Basehor library tackling tougher tech questions
As Diana Weaver looked through suggestions from Basehor Community Library patrons for programs this spring, one jumped out at her: “Facebook for Grandmas.”
Weaver, the library’s director, didn’t know whether the request came from a grandmother who wanted to connect with family members on Facebook or perhaps a grandchild who thought Grandma might find the social-networking site fun. Either way, she thought a Facebook class for beginners would fit nicely within the library’s new approach to technology education.
“There are people out there wondering what Facebook is if they haven’t gotten on already,” Weaver said.
The library is trying out two new technology-related programs this month: a “Facebook Basics” class, set for 2 p.m. to 3 p.m. Sept. 16, and weekly “How Do I?” drop-in technology help sessions from 6 p.m. to 7:30 p.m. on Wednesday nights.
Weaver said the library has offered basic introductory computer classes for some time, but interest has been waning.
The problem seems to be that, at least in the Basehor area, nearly everyone who wants to learn to use a computer has done so by now, Weaver said — at least on a basic level.
“I think there’s been that tipping point where most people have a very general knowledge of computers,” Weaver said.
The questions library staffers get now, she said, are more specific. No longer do people wonder how to use a computer or send emails. They ask how to create a profile on Pinterest or why someone might switch to a different web browser such as Google Chrome or Mozilla Firefox.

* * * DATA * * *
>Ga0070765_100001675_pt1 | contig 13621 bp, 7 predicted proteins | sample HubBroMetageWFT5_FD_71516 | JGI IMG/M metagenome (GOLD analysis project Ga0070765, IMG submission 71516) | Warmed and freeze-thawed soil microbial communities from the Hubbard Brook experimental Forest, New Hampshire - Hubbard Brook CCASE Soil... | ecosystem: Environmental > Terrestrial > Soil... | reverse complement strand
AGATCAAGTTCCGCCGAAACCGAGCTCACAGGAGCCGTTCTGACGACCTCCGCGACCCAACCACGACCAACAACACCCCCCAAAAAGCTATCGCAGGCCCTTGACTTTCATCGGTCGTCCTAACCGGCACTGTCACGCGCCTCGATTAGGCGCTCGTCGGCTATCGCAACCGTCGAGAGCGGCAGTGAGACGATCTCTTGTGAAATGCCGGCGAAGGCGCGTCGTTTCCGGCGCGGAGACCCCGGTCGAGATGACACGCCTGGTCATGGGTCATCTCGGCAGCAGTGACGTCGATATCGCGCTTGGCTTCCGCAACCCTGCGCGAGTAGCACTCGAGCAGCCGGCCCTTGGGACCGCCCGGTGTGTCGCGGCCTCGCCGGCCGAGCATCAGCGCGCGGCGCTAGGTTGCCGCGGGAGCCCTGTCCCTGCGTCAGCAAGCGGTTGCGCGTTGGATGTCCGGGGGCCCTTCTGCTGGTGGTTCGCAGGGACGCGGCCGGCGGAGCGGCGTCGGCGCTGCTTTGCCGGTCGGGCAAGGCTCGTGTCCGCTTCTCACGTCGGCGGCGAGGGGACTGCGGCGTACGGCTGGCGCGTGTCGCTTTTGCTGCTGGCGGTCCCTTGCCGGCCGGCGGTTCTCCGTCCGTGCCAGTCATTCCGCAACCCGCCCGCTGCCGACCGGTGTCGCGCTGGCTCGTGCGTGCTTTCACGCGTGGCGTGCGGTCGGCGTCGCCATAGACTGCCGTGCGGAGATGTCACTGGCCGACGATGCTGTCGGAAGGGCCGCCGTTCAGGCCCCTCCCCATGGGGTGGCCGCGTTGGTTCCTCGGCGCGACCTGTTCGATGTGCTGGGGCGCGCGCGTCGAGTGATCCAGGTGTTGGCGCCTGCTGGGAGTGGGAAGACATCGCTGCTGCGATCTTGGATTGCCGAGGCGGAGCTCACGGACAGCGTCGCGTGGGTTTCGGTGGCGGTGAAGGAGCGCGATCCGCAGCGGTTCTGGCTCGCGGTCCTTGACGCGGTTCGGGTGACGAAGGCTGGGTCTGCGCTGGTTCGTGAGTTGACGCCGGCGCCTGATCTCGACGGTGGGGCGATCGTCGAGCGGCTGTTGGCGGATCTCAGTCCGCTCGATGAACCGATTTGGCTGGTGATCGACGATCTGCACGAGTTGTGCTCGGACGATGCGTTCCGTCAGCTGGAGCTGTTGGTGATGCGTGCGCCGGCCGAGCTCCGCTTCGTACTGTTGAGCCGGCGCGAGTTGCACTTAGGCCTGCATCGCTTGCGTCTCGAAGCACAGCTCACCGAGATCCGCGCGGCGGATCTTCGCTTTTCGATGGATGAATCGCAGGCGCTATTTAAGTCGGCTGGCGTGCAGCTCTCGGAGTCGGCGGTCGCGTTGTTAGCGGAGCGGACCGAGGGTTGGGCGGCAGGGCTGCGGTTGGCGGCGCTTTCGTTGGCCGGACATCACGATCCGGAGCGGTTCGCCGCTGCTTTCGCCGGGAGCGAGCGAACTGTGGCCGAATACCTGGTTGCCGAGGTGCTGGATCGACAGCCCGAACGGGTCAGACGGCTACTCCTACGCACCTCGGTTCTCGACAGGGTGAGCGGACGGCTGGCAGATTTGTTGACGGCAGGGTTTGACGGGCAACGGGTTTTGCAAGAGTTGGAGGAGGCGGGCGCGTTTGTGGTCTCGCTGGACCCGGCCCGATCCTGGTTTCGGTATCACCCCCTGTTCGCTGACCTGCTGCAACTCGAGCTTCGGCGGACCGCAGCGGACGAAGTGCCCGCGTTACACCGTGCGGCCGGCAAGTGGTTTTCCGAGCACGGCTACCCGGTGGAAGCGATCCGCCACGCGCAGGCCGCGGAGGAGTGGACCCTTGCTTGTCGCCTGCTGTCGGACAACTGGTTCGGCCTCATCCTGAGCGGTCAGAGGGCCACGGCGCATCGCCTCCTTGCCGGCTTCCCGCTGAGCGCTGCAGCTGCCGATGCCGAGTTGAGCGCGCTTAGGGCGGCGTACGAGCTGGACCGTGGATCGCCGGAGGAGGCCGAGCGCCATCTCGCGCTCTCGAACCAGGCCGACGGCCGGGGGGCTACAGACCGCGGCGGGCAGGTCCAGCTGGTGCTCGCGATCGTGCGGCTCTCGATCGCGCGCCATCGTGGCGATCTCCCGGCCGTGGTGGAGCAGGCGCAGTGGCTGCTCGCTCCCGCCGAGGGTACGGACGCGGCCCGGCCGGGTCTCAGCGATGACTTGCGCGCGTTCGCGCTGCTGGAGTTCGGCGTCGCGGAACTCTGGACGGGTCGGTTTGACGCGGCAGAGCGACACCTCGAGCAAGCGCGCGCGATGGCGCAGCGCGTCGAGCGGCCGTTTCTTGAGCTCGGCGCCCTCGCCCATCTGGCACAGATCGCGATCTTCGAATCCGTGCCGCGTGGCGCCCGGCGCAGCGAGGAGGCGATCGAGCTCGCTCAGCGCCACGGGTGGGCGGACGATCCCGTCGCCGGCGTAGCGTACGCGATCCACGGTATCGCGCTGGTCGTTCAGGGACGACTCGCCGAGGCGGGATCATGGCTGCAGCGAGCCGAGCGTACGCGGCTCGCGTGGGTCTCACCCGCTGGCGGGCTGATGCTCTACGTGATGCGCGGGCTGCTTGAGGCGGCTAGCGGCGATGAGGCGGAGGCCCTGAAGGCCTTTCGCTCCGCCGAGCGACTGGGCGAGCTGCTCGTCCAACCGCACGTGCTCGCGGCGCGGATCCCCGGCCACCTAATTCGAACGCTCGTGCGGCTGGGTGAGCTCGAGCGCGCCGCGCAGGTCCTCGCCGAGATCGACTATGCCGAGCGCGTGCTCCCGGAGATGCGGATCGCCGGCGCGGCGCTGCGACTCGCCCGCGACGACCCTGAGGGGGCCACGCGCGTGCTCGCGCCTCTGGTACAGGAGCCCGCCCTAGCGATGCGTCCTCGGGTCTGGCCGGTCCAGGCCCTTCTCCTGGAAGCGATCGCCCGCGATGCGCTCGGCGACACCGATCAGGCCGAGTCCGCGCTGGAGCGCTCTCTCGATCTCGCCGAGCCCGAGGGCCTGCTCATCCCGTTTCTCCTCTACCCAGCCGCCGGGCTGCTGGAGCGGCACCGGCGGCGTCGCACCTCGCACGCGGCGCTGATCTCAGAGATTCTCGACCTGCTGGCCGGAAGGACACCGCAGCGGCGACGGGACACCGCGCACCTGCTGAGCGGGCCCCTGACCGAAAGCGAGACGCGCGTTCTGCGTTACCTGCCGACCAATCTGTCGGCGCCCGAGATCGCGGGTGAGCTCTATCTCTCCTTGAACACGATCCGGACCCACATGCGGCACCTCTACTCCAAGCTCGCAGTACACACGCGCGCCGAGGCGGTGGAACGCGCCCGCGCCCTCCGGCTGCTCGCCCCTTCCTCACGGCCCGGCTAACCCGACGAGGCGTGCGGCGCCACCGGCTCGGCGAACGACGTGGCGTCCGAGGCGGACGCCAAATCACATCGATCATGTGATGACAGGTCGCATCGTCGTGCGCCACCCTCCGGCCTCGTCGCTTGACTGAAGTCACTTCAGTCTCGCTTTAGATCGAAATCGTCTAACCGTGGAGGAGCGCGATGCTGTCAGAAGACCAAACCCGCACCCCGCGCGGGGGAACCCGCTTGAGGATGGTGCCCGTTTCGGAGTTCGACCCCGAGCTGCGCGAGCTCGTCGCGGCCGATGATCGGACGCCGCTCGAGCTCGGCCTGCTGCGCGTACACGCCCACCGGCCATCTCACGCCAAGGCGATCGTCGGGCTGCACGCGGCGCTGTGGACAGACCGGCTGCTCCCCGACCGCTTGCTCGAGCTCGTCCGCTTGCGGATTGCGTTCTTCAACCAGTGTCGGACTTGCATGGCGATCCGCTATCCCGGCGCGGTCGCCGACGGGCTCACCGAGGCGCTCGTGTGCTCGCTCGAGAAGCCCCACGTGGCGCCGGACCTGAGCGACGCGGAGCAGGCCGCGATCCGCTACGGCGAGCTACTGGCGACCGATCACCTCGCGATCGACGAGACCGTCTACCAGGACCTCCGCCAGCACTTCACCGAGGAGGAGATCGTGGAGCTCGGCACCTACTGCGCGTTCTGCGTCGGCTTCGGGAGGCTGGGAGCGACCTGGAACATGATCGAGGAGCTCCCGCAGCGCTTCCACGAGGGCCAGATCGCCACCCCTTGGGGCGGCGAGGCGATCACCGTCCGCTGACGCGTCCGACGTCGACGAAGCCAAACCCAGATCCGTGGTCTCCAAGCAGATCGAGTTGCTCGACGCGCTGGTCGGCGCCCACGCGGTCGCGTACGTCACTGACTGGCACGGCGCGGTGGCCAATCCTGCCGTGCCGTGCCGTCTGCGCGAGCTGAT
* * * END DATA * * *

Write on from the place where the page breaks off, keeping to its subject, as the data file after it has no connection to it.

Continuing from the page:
Because questions have grown so specific, library staff members can’t sum them all up in one class or even know all the answers, Weaver said.
“More than likely, we won’t know the answer,” she said, “because we don’t know everything. But we can try to lead them or guide them to a resource that we’ve heard about.”
This is the idea behind the drop-in technology help sessions, she said. Patrons can bring in their smartphones, laptops or e-readers, or simply a list of questions, and seek whatever technological help they need.
People also can register and submit their questions in advance at the library, giving the staff a chance to prepare.
The Facebook class on Sept. 16 will address how to create a profile, find friends, add photos and use security settings to control how much information they share.
These sessions, Weaver said, represent what libraries can do best in the digital age.
“It used to be: The library is a place where they know everything,” Weaver said. “There’s no way we can do that now, but we can help people find resources so that they can learn on their own.”